prescribed perfectionism showed unique positive relationships
with all facets of narcissistic vulnerability (contingent self-esteem,
devaluing others, entitlement rage, hypersensitivity, hiding the
self) suggesting that, of the three forms of perfectionism, socially
prescribed perfectionism is the form most strongly associated with
vulnerable narcissism.
Furthermore, there were noteworthy differences between self-
and other-oriented perfectionism in the pattern of unique relation-
ships with facets of pathological narcissism (Pincus et al., 2009).
Self-oriented perfectionism showed positive relationships with
two facets in which the self plays a prominent role (self-sacrificing
self-enhancement, hiding the self). These facets suggest that self-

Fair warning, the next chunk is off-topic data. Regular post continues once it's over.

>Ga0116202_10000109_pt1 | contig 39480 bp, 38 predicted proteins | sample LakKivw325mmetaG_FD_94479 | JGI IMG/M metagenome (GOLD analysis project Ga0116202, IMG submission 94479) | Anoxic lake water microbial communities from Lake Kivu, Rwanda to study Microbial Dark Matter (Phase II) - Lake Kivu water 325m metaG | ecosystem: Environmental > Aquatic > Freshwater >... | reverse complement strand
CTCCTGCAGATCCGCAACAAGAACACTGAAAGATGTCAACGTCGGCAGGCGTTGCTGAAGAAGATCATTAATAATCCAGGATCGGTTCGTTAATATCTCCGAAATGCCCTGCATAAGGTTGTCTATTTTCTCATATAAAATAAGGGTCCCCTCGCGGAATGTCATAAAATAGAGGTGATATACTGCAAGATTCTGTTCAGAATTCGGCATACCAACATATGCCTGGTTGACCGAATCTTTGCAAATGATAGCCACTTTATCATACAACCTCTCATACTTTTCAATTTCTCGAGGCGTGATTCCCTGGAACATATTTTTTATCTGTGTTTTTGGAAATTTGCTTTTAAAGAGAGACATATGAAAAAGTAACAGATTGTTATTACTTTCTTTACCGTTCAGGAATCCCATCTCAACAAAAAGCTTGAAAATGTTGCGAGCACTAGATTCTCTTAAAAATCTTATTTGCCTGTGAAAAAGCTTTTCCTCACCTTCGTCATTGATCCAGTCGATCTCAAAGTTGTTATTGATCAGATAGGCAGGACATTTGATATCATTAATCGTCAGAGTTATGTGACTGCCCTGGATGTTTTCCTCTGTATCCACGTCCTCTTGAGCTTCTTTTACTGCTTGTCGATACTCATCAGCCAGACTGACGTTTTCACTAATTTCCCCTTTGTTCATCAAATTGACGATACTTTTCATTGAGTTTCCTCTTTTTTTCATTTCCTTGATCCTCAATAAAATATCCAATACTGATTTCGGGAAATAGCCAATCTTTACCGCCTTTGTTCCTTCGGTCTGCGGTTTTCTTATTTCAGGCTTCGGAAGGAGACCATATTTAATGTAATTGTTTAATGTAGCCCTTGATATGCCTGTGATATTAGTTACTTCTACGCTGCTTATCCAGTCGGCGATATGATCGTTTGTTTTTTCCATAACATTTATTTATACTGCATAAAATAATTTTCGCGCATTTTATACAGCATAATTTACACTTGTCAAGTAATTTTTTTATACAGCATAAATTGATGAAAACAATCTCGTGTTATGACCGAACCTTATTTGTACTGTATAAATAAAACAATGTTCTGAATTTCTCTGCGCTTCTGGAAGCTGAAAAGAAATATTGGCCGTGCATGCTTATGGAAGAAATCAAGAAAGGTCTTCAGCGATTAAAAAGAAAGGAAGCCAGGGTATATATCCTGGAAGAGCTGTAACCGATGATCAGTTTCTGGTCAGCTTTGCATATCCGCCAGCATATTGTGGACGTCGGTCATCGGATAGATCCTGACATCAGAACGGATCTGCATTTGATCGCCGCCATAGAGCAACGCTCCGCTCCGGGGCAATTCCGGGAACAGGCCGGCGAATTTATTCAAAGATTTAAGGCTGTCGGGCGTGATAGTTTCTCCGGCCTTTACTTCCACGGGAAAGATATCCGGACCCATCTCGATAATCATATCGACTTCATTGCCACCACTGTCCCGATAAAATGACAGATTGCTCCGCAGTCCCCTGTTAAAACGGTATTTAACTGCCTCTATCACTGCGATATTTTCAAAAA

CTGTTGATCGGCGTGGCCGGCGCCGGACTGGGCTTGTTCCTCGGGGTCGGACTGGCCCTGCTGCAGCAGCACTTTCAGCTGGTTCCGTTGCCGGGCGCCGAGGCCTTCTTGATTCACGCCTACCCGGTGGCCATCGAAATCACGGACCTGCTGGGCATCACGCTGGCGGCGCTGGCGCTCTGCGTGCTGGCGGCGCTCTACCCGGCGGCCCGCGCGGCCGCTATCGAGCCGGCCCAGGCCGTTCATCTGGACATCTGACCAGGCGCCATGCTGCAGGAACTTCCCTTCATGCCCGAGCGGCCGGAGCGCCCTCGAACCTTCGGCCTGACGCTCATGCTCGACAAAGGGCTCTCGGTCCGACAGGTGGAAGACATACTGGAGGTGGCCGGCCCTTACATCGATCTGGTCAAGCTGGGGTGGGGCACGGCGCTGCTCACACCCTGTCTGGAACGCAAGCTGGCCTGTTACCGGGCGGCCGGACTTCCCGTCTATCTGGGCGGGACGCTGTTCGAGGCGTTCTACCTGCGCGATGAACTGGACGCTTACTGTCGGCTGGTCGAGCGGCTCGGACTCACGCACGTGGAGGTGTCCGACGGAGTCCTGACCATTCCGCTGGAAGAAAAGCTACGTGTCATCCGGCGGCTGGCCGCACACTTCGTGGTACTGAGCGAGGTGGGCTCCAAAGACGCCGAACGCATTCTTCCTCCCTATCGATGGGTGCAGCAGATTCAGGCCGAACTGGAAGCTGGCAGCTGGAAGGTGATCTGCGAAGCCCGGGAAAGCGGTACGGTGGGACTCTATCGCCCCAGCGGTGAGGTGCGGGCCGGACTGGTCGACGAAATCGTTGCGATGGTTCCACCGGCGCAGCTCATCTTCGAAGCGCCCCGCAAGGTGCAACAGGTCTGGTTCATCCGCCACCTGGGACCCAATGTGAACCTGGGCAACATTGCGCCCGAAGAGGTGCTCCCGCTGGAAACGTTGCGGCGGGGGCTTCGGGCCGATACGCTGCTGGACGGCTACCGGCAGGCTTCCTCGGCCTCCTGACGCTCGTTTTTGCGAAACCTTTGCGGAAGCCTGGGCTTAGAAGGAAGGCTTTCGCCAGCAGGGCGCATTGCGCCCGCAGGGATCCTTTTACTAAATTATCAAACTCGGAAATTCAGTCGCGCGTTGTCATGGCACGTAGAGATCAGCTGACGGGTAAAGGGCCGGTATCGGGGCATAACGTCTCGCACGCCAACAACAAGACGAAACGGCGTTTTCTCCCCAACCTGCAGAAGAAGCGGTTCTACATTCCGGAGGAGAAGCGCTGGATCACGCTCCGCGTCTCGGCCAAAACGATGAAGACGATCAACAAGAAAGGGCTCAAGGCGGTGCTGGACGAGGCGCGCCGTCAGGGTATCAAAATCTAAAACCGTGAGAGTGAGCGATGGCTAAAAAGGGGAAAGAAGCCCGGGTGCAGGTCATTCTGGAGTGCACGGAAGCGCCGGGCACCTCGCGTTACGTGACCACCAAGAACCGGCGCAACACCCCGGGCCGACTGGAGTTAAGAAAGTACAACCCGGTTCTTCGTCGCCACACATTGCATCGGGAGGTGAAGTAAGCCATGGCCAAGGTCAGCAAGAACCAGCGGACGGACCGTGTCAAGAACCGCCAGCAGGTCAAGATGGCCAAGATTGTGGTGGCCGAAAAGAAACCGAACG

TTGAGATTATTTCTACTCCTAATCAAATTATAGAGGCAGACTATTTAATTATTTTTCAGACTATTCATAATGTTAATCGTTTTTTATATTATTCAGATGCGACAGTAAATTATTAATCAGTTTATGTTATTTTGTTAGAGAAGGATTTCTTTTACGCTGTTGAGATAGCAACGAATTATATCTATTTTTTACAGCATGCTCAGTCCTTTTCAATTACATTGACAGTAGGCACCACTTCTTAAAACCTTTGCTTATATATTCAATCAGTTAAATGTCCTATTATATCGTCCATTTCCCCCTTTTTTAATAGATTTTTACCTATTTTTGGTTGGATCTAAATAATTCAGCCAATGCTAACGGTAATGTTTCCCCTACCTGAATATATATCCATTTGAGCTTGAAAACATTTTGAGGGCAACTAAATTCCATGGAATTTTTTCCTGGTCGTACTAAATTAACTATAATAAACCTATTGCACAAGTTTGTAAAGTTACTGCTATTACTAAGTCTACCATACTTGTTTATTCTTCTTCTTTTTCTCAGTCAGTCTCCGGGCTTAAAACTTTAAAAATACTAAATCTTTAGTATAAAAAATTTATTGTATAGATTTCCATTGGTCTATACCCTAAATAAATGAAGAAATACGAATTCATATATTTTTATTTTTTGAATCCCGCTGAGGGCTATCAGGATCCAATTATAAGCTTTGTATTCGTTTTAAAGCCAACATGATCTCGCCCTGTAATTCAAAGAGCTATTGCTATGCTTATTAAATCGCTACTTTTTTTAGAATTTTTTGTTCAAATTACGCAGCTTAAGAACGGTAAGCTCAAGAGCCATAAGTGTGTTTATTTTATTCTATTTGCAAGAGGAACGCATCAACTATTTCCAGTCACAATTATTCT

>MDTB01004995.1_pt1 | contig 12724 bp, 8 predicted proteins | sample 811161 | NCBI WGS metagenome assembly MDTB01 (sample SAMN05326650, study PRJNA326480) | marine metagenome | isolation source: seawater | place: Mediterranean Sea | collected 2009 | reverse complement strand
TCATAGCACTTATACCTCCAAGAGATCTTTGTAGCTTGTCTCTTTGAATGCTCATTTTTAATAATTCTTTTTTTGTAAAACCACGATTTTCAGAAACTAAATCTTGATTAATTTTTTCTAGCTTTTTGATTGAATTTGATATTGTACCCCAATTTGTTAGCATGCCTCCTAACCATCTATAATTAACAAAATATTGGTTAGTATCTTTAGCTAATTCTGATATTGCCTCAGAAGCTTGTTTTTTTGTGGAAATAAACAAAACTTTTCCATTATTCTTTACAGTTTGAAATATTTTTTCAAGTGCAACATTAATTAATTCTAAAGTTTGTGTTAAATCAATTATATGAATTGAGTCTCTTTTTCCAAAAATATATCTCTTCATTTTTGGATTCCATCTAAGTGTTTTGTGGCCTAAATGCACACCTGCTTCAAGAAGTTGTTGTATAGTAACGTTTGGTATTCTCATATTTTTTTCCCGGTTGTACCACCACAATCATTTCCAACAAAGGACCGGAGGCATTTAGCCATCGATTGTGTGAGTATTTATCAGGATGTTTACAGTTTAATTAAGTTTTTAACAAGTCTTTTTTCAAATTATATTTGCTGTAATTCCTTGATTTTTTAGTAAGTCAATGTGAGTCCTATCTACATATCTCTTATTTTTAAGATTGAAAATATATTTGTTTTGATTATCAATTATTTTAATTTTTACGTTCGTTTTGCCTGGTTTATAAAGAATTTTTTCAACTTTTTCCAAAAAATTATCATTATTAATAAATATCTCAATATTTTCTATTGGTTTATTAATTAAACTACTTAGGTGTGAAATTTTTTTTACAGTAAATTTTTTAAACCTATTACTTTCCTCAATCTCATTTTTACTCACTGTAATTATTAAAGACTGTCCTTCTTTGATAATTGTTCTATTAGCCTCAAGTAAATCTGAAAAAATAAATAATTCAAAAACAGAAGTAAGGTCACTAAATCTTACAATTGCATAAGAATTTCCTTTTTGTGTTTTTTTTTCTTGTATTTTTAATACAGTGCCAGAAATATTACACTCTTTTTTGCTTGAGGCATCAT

depreciation, rather than self-aggrandizement is characteristic of
self-oriented perfectionism. This finding accords with a wider lit-
erature suggesting that self-oriented perfectionism may be associ-
ated with silencing, concealing, or sacrificing the self (Hewitt et al.,
2003). Conversely, other-other-oriented perfectionism showed
unique positive relationships with three facets of pathological nar-
cissism in which others play a prominent role. However, all three
facets had a strong antisocial component (exploitativeness, devalu-
ing others, and entitlement rage) corroborating previous findings
that other-oriented perfectionism, but not self-oriented perfection-
ism, has an antisocial component (Stoeber, 2014a, 2014b). Indeed,
other-oriented perfectionists tend to be domineering, arrogant,
mistrustful, and distant in social relationships while remaining
blissfully unaware of (or unconcerned with) the emotional turbu-
lence they create for others (Hill, Zrull, & Turlington, 1997). This